Wildlife and livestock interactions can lead to bidirectional disease transmission. Many diseases affecting both livestock and wildlife populations are a severe threat to endangered wildlife species and indigenous livestock breeds. Wildlife diseases may therefore have a serious impact on animal – and public health and can adversely affect wildlife conservation. Disease surveillance in wildlife must be considered just as important as surveillance in domestic animals.
While larger animals such as buffaloes often draw more attention, as a reservoir for, i.e. Foot and Mouth Disease (FMD), the smallest animals are also critically important. For example, bees are the main pollinators of both wild and cultivated plants, providing a vital service to ecosystems and humanity.
Likewise, amphibians are very good indicators of aquatic ecosystems health, including farmed aquatic animals. Over the past decade, amphibian populations have been affected by the emerging infectious disease chytridiomycosis, causing mass mortality and significant population declines worldwide. Chytridiomycosis results from a sustained cutaneous infection by the fungus Batrachochytrium dendrobatidis, and OIE listed wildlife disease.
Many of the chapters of the OIE Terrestrial animal health code and the Aquatic animal health code deal with wildlife (in part or entirely). The standards are developed through a standard setting process that is transparent and based on sound science. Any proposed changes to the stancards are presented to the World Assembly of Delegates during the General Session of the OIE in order to be discussed and validated.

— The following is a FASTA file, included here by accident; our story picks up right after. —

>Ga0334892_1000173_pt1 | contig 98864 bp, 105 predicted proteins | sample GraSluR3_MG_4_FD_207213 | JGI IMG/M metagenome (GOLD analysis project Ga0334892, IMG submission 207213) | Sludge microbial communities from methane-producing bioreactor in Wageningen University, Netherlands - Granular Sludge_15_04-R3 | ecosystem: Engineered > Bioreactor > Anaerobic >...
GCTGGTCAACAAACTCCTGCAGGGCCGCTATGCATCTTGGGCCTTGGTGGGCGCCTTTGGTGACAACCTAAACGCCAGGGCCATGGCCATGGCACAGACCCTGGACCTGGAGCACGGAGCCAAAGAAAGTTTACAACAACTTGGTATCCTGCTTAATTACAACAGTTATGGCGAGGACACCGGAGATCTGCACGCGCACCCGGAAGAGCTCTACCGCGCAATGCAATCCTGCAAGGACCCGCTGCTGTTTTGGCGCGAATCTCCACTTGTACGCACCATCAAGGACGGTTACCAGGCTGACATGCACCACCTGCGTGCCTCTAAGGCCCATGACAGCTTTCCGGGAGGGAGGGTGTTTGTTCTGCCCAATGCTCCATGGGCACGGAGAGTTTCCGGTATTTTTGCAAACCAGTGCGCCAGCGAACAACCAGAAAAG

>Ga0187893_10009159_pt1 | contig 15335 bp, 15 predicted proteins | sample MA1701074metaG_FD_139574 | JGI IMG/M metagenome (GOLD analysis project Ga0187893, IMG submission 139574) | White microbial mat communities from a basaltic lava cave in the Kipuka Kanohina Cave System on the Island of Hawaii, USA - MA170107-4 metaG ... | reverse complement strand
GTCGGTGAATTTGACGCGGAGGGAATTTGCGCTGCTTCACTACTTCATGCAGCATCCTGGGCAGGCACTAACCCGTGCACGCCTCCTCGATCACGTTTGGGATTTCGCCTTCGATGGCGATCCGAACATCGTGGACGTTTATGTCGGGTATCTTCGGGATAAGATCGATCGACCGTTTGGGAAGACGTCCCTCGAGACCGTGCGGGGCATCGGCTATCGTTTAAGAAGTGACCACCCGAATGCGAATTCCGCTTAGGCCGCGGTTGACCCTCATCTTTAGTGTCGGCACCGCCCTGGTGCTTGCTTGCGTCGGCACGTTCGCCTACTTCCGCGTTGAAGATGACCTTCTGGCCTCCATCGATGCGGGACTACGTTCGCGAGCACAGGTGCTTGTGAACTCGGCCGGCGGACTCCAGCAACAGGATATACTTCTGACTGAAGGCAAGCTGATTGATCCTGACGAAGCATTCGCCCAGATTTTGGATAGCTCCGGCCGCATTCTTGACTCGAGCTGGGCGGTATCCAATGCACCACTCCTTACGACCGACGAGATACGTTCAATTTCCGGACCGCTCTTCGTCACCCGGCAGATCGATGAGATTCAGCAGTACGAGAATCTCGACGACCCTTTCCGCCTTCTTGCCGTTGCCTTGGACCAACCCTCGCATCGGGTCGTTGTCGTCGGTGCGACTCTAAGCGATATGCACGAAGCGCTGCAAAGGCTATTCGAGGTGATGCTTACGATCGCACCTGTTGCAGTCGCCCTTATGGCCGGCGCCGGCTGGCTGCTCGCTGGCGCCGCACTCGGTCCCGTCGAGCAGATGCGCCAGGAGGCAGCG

Founded in 1994, the OIE Working Group on wildlife informs and advises the OIE on all health problems relating to wild animals, whether in the wild or in captivity. It prepares recommendations and oversees numerous scientific publications on the surveillance and control of the most important specific wildlife diseases. The Working Group comprises world-leading scientific experts in their subject areas. Reports of its meetings are published online.
OIE listed diseases affecting wildlife are reported thorough the World Animal Health Information System (WAHIS). In adddition, wild animal diseases that are not OIE-listed are reported thorugh the WAHIS-Wild.
Although these diseases have not met the OIE’s criteria to be listed, the OIE’s experts of the Working Group on wildlife diseases have selected them to be monitored, both because of their importance for wild animals and also for early warning purposes, in order to protect human and livestock health.
WAHIS-Wild is based on voluntary reports received by OIE from Member Countries. Voluntary reporting should not have a negative impact on livestock trade because occurrences of OIE listed and non-OIE listed diseases in wildlife should not lead to trade measures being taken according to the OIE Terrestrial and Aquatic Animal Health Code. The fact that a country reports wildlife diseases should provide confidence that a country has effective surveillance and reporting systems in place, that the country is transparent; and that the whole ecosystem is considered important in the context of animal health.
The OIE is providing capacity building to enhance the members of OIE in dealing with wildlife diseases and its implications at the wildlife – livestock interface. The training cycles started in 2010 and are continous.
The OIE is a member of the Collaborative Partnership on Sustainable Wildlife Management (CPW). The CPW is a voluntary partnership of 14 international organizations with mandates and programmes to promote the sustainable use and conservation of wildlife resources. The CPW provides a platform for addressing wildlife management issues that require national and supra-national responses and also works to promote and increase cooperation and coordination on sustainable wildlife management issues among its members and partners.